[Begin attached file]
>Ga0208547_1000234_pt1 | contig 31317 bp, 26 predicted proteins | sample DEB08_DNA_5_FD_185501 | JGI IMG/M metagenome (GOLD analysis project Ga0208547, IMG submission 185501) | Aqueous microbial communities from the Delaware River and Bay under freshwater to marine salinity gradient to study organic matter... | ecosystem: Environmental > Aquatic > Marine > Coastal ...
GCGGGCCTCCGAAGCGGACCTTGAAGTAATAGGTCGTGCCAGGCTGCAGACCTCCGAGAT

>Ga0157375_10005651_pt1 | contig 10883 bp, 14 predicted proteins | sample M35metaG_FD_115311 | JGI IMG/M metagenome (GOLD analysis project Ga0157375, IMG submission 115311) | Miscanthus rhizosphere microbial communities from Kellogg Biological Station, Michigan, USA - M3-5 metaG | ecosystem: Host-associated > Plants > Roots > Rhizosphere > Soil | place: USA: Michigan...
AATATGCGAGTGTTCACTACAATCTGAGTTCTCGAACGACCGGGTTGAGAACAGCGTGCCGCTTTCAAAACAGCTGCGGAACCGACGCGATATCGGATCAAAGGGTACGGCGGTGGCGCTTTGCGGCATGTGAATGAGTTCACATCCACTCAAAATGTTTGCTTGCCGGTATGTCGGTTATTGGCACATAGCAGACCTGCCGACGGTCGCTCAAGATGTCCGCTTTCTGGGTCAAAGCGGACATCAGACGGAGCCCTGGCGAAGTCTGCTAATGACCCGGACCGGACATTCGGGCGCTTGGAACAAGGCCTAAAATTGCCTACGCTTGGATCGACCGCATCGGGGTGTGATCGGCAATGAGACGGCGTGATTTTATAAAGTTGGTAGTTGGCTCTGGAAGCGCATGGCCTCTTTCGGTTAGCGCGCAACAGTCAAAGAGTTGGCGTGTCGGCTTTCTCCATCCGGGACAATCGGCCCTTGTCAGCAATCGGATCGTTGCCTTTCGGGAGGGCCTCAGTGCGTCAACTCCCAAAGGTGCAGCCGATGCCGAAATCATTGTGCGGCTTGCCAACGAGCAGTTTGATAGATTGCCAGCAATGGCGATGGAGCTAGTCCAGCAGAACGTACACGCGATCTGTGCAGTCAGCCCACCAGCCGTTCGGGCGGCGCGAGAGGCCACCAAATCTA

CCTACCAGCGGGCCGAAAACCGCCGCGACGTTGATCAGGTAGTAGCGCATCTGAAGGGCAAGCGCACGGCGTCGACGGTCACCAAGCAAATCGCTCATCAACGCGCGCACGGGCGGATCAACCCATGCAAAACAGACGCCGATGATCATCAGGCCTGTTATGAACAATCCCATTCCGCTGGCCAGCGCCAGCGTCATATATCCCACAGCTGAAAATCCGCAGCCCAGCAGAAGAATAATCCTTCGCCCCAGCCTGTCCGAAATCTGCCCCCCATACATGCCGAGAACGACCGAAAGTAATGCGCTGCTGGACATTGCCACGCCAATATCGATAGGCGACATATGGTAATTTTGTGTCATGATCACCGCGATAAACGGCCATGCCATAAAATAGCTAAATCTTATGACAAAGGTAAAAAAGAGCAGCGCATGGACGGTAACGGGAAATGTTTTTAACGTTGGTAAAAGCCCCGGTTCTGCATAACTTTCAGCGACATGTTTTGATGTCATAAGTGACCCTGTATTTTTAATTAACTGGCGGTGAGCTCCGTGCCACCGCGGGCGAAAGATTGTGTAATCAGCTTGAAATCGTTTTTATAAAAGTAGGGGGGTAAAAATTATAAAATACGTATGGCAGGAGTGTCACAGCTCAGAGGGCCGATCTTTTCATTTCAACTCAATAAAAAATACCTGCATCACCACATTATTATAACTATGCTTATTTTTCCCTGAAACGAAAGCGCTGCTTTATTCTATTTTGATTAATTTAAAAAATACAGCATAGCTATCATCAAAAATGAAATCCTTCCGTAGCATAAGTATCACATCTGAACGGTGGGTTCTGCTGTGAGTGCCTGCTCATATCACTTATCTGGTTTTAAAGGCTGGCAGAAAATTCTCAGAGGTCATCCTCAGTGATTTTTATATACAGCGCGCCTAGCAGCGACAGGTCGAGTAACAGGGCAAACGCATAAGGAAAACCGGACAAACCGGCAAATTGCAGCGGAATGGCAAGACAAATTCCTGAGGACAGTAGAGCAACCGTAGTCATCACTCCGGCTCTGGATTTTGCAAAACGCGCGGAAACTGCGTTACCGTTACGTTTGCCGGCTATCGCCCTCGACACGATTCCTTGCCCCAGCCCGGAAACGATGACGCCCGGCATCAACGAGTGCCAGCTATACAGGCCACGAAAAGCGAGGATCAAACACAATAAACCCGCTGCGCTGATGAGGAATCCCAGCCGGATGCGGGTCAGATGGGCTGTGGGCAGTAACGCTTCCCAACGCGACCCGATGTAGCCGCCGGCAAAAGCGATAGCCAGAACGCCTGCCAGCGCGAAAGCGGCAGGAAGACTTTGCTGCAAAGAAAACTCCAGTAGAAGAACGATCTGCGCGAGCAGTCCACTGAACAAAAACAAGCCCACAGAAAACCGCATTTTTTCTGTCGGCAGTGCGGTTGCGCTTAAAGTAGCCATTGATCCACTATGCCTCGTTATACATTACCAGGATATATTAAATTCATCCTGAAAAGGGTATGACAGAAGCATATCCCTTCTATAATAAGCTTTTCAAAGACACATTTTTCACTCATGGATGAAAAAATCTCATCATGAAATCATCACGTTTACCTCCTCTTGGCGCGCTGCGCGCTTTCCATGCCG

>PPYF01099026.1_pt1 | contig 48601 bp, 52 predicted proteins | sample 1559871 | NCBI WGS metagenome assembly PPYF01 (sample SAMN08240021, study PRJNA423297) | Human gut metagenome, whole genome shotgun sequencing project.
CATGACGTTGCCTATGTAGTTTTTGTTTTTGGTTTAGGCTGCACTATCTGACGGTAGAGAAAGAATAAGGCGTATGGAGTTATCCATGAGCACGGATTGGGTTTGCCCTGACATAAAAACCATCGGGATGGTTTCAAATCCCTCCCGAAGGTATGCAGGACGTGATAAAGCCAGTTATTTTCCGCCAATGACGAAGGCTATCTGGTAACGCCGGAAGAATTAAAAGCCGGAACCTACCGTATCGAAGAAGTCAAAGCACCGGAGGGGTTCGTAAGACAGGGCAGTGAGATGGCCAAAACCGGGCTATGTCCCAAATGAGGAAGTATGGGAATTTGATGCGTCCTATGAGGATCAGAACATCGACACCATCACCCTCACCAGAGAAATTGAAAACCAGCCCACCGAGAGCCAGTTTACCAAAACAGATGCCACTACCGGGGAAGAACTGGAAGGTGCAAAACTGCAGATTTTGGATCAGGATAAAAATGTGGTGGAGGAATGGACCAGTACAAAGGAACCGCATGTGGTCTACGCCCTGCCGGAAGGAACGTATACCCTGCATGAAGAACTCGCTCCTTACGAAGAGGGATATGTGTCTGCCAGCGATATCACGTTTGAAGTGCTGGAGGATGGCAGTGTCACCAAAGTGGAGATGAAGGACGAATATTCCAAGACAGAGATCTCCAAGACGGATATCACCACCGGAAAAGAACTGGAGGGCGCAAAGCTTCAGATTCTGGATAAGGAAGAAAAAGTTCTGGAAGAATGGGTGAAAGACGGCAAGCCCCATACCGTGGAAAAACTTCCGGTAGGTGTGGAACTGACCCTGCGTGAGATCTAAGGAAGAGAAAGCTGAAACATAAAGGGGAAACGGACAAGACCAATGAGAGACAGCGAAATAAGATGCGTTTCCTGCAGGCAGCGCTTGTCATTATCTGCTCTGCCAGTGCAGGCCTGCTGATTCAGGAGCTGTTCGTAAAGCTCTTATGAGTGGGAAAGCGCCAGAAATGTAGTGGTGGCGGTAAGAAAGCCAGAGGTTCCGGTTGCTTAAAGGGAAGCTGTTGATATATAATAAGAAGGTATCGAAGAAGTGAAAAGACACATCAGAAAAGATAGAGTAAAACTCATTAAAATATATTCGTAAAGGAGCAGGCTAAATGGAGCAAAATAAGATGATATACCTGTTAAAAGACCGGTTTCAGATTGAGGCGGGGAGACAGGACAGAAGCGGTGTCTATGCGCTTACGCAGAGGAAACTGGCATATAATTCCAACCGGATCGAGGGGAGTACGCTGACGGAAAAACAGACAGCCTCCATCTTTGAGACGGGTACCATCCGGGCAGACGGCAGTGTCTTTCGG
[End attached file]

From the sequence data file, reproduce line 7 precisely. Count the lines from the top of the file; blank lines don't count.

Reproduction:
CATGACGTTGCCTATGTAGTTTTTGTTTTTGGTTTAGGCTGCACTATCTGACGGTAGAGAAAGAATAAGGCGTATGGAGTTATCCATGAGCACGGATTGGGTTTGCCCTGACATAAAAACCATCGGGATGGTTTCAAATCCCTCCCGAAGGTATGCAGGACGTGATAAAGCCAGTTATTTTCCGCCAATGACGAAGGCTATCTGGTAACGCCGGAAGAATTAAAAGCCGGAACCTACCGTATCGAAGAAGTCAAAGCACCGGAGGGGTTCGTAAGACAGGGCAGTGAGATGGCCAAAACCGGGCTATGTCCCAAATGAGGAAGTATGGGAATTTGATGCGTCCTATGAGGATCAGAACATCGACACCATCACCCTCACCAGAGAAATTGAAAACCAGCCCACCGAGAGCCAGTTTACCAAAACAGATGCCACTACCGGGGAAGAACTGGAAGGTGCAAAACTGCAGATTTTGGATCAGGATAAAAATGTGGTGGAGGAATGGACCAGTACAAAGGAACCGCATGTGGTCTACGCCCTGCCGGAAGGAACGTATACCCTGCATGAAGAACTCGCTCCTTACGAAGAGGGATATGTGTCTGCCAGCGATATCACGTTTGAAGTGCTGGAGGATGGCAGTGTCACCAAAGTGGAGATGAAGGACGAATATTCCAAGACAGAGATCTCCAAGACGGATATCACCACCGGAAAAGAACTGGAGGGCGCAAAGCTTCAGATTCTGGATAAGGAAGAAAAAGTTCTGGAAGAATGGGTGAAAGACGGCAAGCCCCATACCGTGGAAAAACTTCCGGTAGGTGTGGAACTGACCCTGCGTGAGATCTAAGGAAGAGAAAGCTGAAACATAAAGGGGAAACGGACAAGACCAATGAGAGACAGCGAAATAAGATGCGTTTCCTGCAGGCAGCGCTTGTCATTATCTGCTCTGCCAGTGCAGGCCTGCTGATTCAGGAGCTGTTCGTAAAGCTCTTATGAGTGGGAAAGCGCCAGAAATGTAGTGGTGGCGGTAAGAAAGCCAGAGGTTCCGGTTGCTTAAAGGGAAGCTGTTGATATATAATAAGAAGGTATCGAAGAAGTGAAAAGACACATCAGAAAAGATAGAGTAAAACTCATTAAAATATATTCGTAAAGGAGCAGGCTAAATGGAGCAAAATAAGATGATATACCTGTTAAAAGACCGGTTTCAGATTGAGGCGGGGAGACAGGACAGAAGCGGTGTCTATGCGCTTACGCAGAGGAAACTGGCATATAATTCCAACCGGATCGAGGGGAGTACGCTGACGGAAAAACAGACAGCCTCCATCTTTGAGACGGGTACCATCCGGGCAGACGGCAGTGTCTTTCGG